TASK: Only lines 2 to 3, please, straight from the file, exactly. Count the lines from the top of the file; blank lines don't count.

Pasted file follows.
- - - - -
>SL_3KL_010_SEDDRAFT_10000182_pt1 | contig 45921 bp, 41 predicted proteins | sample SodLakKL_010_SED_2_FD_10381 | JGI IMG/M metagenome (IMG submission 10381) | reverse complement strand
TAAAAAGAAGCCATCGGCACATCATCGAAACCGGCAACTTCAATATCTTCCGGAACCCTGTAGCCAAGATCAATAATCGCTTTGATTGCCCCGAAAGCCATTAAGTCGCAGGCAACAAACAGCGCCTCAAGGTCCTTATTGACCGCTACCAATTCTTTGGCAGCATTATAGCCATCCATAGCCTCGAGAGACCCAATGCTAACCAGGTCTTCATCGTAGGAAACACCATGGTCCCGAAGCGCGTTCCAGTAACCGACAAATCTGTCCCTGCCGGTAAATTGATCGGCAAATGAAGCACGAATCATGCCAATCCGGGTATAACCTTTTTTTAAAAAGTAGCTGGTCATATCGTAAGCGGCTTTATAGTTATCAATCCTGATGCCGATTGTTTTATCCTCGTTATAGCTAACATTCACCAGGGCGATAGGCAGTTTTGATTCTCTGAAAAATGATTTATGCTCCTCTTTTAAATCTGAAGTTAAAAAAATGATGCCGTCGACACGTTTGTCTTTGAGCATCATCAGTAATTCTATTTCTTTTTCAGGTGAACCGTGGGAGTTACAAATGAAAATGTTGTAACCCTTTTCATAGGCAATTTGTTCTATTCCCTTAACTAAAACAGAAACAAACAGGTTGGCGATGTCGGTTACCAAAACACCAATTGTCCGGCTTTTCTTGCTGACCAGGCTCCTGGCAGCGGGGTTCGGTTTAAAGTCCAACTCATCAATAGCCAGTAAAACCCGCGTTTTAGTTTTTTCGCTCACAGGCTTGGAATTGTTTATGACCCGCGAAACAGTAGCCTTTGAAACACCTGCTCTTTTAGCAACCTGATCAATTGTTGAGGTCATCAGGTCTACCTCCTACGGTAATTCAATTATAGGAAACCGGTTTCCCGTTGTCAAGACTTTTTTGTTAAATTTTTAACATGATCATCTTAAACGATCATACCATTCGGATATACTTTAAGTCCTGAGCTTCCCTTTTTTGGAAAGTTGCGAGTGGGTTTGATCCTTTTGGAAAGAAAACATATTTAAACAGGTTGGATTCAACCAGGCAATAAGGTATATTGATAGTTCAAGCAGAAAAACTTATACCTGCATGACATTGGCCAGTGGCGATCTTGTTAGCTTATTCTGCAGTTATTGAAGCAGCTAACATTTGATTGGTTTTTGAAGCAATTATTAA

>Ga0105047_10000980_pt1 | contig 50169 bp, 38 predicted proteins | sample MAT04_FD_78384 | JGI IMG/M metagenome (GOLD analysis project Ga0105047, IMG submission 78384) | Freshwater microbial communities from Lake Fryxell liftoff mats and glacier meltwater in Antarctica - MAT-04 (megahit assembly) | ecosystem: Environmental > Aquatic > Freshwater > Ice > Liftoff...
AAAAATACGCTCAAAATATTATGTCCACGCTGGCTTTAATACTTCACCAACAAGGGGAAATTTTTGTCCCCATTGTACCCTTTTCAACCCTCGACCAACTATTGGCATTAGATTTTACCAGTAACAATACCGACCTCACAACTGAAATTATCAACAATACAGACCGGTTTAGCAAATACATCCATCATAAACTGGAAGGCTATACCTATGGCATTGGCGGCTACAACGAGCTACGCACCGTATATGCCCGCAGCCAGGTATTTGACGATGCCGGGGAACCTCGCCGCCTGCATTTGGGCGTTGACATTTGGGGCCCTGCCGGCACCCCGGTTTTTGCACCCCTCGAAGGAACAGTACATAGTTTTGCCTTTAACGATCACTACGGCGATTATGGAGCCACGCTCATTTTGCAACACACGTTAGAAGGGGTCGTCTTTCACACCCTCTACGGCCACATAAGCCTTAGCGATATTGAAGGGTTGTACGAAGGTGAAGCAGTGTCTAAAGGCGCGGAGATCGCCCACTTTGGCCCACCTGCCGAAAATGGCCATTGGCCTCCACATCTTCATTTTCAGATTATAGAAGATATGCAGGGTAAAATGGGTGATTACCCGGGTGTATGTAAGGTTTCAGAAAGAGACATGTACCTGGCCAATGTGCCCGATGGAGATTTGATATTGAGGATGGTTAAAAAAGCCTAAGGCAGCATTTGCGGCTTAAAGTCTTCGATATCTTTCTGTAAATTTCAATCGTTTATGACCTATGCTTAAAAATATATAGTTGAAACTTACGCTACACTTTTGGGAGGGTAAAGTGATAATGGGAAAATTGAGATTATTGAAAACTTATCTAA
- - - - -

TAAAAAGAAGCCATCGGCACATCATCGAAACCGGCAACTTCAATATCTTCCGGAACCCTGTAGCCAAGATCAATAATCGCTTTGATTGCCCCGAAAGCCATTAAGTCGCAGGCAACAAACAGCGCCTCAAGGTCCTTATTGACCGCTACCAATTCTTTGGCAGCATTATAGCCATCCATAGCCTCGAGAGACCCAATGCTAACCAGGTCTTCATCGTAGGAAACACCATGGTCCCGAAGCGCGTTCCAGTAACCGACAAATCTGTCCCTGCCGGTAAATTGATCGGCAAATGAAGCACGAATCATGCCAATCCGGGTATAACCTTTTTTTAAAAAGTAGCTGGTCATATCGTAAGCGGCTTTATAGTTATCAATCCTGATGCCGATTGTTTTATCCTCGTTATAGCTAACATTCACCAGGGCGATAGGCAGTTTTGATTCTCTGAAAAATGATTTATGCTCCTCTTTTAAATCTGAAGTTAAAAAAATGATGCCGTCGACACGTTTGTCTTTGAGCATCATCAGTAATTCTATTTCTTTTTCAGGTGAACCGTGGGAGTTACAAATGAAAATGTTGTAACCCTTTTCATAGGCAATTTGTTCTATTCCCTTAACTAAAACAGAAACAAACAGGTTGGCGATGTCGGTTACCAAAACACCAATTGTCCGGCTTTTCTTGCTGACCAGGCTCCTGGCAGCGGGGTTCGGTTTAAAGTCCAACTCATCAATAGCCAGTAAAACCCGCGTTTTAGTTTTTTCGCTCACAGGCTTGGAATTGTTTATGACCCGCGAAACAGTAGCCTTTGAAACACCTGCTCTTTTAGCAACCTGATCAATTGTTGAGGTCATCAGGTCTACCTCCTACGGTAATTCAATTATAGGAAACCGGTTTCCCGTTGTCAAGACTTTTTTGTTAAATTTTTAACATGATCATCTTAAACGATCATACCATTCGGATATACTTTAAGTCCTGAGCTTCCCTTTTTTGGAAAGTTGCGAGTGGGTTTGATCCTTTTGGAAAGAAAACATATTTAAACAGGTTGGATTCAACCAGGCAATAAGGTATATTGATAGTTCAAGCAGAAAAACTTATACCTGCATGACATTGGCCAGTGGCGATCTTGTTAGCTTATTCTGCAGTTATTGAAGCAGCTAACATTTGATTGGTTTTTGAAGCAATTATTAA

>Ga0105047_10000980_pt1 | contig 50169 bp, 38 predicted proteins | sample MAT04_FD_78384 | JGI IMG/M metagenome (GOLD analysis project Ga0105047, IMG submission 78384) | Freshwater microbial communities from Lake Fryxell liftoff mats and glacier meltwater in Antarctica - MAT-04 (megahit assembly) | ecosystem: Environmental > Aquatic > Freshwater > Ice > Liftoff...